BBC News
BBC News 22 Nov 2020

Three men on how they fell into criminality and how they got out


"The national lockdown in March saw a rise in the number of vulnerable children being groomed to carry drugs across the UK for dealers - so called county lines gangs.
Now with restrictions tightening in places across the UK again the Children's Society is concerned that even more children will be exploited.

Three young men, who were lured in as kids, have been speaking to the BBC's Amanda Kirton about how they became caught up in the culture of the roads, as they call it."

Two men stand accused of belonging to the jihadist cell that orchestrated the attacks in the Barcelona area in August 2017, while the third defendant is accused of collaborating.
Jitarth Jadeja found QAnon in 2017. The 32-year-old spent two years entrenched in the virtual cult. His biggest regret? Sharing the conspiracy theory with his father. CNN's Donie O'Sullivan reports.
One day in June 2019, Jadeja went outside to smoke a cigarette. For two years he'd been in the virtual cult of QAnon. But now he'd watched a YouTube video that picked apart the last element of the theory he believed in. Standing there smoking, he would say later, he felt "shattered." He had gone down the QAnon rabbit hole; now, having emerged from it, he had no idea what to do next.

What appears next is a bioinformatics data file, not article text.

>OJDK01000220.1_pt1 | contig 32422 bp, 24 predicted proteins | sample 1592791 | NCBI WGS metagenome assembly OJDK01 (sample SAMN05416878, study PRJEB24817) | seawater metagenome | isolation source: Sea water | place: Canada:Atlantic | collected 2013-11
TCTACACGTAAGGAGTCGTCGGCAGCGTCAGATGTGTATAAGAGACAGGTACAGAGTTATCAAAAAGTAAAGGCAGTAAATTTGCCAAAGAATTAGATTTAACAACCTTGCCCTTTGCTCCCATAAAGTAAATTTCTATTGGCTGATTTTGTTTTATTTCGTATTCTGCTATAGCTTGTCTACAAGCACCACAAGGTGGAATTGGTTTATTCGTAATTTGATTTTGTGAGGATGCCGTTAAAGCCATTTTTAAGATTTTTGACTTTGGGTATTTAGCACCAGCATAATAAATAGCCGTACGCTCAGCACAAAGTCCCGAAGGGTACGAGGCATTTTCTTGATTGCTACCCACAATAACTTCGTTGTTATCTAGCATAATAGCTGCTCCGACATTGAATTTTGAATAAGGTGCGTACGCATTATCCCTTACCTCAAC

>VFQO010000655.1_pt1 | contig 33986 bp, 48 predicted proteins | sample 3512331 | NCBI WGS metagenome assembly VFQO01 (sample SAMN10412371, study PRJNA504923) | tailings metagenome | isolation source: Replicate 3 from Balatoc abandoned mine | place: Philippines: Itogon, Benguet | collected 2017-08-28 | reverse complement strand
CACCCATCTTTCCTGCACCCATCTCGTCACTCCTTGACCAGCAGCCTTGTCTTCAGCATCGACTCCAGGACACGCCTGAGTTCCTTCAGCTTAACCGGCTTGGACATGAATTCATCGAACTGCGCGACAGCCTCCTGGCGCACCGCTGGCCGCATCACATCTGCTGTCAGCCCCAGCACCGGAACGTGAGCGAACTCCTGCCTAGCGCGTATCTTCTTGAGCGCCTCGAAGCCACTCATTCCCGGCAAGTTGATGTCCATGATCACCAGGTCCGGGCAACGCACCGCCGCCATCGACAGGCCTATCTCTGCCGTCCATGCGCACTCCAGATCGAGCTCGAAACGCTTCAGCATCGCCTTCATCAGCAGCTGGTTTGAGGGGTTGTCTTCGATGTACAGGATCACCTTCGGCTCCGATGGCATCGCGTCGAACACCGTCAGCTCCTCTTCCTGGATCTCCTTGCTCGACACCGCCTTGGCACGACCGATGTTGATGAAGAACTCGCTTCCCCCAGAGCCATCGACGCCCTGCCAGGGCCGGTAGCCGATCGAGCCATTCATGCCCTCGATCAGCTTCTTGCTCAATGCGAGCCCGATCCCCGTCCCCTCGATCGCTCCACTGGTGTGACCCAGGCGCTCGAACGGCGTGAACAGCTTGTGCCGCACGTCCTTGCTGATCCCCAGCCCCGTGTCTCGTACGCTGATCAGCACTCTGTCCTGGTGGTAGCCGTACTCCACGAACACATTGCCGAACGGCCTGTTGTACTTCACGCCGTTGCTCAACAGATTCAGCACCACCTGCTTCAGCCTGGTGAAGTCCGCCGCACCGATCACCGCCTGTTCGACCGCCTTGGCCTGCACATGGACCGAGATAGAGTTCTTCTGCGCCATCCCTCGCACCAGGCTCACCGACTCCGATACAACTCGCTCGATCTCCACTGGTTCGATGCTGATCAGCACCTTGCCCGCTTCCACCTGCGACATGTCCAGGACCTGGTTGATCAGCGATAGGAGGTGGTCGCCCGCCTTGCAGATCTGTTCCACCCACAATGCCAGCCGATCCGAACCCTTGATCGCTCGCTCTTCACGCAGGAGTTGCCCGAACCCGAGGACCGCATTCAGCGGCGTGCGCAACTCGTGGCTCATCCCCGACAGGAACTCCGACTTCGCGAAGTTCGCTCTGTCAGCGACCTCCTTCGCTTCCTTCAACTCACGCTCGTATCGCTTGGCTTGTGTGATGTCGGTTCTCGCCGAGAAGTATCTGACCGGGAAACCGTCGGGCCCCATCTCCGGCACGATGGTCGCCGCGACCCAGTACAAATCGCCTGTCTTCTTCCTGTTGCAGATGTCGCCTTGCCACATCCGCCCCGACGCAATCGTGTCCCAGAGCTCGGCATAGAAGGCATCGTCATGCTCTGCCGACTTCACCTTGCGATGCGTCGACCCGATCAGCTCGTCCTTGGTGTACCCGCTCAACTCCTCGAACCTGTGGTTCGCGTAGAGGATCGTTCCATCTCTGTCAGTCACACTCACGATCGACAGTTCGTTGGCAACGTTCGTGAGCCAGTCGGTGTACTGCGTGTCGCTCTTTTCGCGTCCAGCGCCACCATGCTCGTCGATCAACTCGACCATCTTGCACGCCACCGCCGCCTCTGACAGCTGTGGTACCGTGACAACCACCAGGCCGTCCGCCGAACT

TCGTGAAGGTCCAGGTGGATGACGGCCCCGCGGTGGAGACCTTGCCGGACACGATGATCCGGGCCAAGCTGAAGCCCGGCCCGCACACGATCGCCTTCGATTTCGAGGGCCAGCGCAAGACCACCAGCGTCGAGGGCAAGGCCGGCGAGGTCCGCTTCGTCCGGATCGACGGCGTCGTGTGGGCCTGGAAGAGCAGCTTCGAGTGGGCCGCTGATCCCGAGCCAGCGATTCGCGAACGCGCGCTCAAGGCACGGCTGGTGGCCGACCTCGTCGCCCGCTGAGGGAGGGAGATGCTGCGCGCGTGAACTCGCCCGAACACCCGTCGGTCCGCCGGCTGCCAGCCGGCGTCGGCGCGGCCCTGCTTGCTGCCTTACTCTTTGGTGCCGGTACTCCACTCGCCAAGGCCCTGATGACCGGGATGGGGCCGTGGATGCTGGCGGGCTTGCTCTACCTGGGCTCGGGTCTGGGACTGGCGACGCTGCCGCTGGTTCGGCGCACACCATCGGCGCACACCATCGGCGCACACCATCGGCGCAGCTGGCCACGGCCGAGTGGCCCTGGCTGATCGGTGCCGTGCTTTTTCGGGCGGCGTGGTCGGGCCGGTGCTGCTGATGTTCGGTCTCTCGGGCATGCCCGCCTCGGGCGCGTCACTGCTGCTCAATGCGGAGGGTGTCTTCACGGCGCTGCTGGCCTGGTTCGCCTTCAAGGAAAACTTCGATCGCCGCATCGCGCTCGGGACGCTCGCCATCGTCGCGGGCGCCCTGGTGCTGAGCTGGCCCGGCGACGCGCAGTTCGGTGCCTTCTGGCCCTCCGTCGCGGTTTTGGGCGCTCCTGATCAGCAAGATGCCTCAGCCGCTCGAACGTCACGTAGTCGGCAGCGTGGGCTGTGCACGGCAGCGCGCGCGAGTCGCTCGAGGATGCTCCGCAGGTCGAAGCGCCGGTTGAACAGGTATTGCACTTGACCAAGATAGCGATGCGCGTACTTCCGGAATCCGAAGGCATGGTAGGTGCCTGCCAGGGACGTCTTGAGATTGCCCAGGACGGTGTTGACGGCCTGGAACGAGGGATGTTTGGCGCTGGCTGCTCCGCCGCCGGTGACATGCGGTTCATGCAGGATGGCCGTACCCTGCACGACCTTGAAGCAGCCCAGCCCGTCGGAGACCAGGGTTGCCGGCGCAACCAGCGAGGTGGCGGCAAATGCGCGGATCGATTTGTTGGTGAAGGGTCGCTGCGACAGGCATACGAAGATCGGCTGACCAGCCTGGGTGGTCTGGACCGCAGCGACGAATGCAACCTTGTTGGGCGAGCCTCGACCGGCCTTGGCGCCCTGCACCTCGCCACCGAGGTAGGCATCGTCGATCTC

The most basic QAnon belief casts President Trump as the hero in a fight against the "deep state" and a sinister cabal of Democratic politicians and celebrities who abuse children. And it features an anonymous government insider called "Q" who purportedly shares secret information about that fight via cryptic online posts.
Travis View is a conspiracy theory researcher who co-hosts the podcast "QAnon Anonymous."
The theory's believers "always fantasize that they are saving children and they're bringing criminals to justice," View says. "But QAnon only hurts people. It has helped nobody."

#DonieOSullivan #QANON #CNN
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